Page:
Crisp December air coming down from the endless clear sky surrounds me as I step out of the Bosquet and onto the shrub walk. The wind grows stronger as I approach the blazing blue water. My eyes water as they follow the horizon across the great lawn to Prudence Island across the bay. I almost forget where I am; forest, field and sea all meet as one. Towering trees dwarf me on both sides as my gaze travels from the horizon up into their expansive canopies. I look back down to see where I’m going, and something interesting appears. It glows in the sunlight and my eyes can’t look away.
Built like a large, dense shrub with twisted growth that mats together to form a shag carpet, Virginia Pine (Pinus virginiana ‘Wates’) commands the eye (above). Common in dry uplands throughout the eastern United States, Virginia Pine often has a lime-green color in the wild. The ‘Wates’ variety here at Blithewold is one of several cultivars of Virginia Pine to hold a yellow hue, which is especially prominent in midday sun. As I circle the tree, I notice many cones in various developmental stages, neatly organized in sets of two on opposite sides of the branch.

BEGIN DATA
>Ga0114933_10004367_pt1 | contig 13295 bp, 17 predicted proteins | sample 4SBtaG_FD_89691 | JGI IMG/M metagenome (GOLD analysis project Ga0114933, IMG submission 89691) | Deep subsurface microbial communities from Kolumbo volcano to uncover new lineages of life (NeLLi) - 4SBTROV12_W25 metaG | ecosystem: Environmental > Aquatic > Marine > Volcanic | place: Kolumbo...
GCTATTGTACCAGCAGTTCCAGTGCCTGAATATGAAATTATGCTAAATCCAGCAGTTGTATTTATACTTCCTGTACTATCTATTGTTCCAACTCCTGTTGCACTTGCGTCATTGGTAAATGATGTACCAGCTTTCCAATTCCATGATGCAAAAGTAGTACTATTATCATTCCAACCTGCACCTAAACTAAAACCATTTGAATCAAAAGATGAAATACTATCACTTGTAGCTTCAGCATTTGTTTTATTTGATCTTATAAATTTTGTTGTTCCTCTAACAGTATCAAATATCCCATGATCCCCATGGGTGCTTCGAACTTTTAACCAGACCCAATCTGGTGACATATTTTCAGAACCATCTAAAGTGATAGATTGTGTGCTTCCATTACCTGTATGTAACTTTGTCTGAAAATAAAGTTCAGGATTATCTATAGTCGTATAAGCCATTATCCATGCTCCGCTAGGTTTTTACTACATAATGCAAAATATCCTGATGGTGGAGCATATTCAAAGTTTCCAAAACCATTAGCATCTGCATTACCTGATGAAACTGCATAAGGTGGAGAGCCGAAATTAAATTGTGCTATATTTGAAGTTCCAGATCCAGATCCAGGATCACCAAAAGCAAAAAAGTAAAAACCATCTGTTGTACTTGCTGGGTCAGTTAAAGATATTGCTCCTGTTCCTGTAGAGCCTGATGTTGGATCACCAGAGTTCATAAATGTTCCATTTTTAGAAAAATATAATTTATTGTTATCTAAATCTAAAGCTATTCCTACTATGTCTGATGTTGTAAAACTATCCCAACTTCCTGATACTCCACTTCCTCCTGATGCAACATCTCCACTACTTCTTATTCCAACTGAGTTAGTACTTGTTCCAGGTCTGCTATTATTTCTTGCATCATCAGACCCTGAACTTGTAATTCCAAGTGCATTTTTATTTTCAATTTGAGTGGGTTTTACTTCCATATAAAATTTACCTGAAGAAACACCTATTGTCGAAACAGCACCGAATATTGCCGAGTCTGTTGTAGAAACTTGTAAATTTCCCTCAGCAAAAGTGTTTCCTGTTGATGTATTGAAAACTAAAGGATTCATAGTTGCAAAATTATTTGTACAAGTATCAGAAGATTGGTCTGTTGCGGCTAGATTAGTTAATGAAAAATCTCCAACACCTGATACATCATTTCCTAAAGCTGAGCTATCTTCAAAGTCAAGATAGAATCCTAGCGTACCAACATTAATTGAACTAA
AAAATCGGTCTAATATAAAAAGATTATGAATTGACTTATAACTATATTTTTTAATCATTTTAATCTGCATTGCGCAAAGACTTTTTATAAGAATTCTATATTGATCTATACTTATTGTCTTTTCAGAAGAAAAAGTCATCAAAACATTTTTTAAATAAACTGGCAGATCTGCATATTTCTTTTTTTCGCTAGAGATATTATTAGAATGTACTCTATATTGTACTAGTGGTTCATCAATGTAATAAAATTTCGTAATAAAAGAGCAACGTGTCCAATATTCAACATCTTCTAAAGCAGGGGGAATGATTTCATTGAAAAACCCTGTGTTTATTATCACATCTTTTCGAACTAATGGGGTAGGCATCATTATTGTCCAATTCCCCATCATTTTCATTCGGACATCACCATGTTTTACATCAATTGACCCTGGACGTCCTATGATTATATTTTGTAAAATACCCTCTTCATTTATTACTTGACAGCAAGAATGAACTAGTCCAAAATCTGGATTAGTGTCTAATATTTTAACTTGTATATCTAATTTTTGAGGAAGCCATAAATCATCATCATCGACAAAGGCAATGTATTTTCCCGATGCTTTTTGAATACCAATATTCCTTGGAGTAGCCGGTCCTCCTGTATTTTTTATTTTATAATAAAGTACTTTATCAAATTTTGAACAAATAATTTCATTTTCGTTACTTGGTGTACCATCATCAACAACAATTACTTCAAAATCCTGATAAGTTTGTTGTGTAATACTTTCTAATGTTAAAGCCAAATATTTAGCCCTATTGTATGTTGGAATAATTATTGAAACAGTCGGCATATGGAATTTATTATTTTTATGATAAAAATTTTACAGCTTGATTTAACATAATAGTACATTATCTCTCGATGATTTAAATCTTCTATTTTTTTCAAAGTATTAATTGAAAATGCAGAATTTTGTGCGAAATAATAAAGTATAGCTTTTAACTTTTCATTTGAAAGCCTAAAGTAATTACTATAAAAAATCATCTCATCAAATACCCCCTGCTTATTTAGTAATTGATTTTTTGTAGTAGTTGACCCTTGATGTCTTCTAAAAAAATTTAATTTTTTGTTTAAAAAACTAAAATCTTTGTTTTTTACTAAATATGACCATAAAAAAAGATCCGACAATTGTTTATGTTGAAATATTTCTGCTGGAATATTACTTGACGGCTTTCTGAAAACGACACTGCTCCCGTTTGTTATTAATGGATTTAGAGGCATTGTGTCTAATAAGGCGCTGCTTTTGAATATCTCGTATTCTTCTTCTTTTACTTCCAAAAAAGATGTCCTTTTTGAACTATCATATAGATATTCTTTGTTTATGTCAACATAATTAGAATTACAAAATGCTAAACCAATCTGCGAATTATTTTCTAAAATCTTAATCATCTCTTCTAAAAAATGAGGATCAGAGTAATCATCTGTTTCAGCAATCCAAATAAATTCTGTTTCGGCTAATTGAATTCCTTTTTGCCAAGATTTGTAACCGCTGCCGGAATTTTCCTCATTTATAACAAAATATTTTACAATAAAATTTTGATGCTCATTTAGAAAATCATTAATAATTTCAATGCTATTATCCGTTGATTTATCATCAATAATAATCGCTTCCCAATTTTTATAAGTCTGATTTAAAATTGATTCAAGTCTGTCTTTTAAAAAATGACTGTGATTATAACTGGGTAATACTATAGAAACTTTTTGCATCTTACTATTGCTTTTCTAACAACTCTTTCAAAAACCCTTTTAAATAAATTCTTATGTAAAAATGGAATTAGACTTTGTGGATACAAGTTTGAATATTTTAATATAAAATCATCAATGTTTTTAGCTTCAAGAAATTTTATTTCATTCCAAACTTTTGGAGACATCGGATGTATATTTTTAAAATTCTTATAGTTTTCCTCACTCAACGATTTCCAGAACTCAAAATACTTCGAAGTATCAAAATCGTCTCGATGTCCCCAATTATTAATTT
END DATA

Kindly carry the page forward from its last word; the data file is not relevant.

A close up look at the developemental stages of the Virginia Pine (Pinus Virginiana ‘Wates’) cones.
I finally decide to leave the Virginia Pine to itself and carry on my way. I’m drawn to the water’s edge, and just before I arrive another interesting conifer greets me. Smaller and more symmetrical than our Virginia Pine, Japanese White Pine (Pinus parviflora) stands strong with nothing behind it but air and sea. The tree’s shape is stout and widest in the middle, and cones make their home at the end of almost every limb. The needles are light green with white stomatal stripes, mixing together to form a steel blue when I take a few steps back. As indicated in its name, Japanese White Pine hails from Japan, as well as Korea. A number of cultivars have been produced and are common in the developed landscape, many of them baring irregular or stunted growth.
A great shot of the white stripes or stomatal bands present on the Japanese White Pine (Pinus parviflora) needles. Stomatal bands are areas with a high density of stomata, or microscopic openings which release and take in water and air.
I feel it’s time to head in and warm up, I’m starting to shiver under my winter jacket. The elements don’t seem to distress these pines; they seem lonely but content with their unique surroundings.
Japanese White Pine looking quite cheerful right next to Narragansett Bay.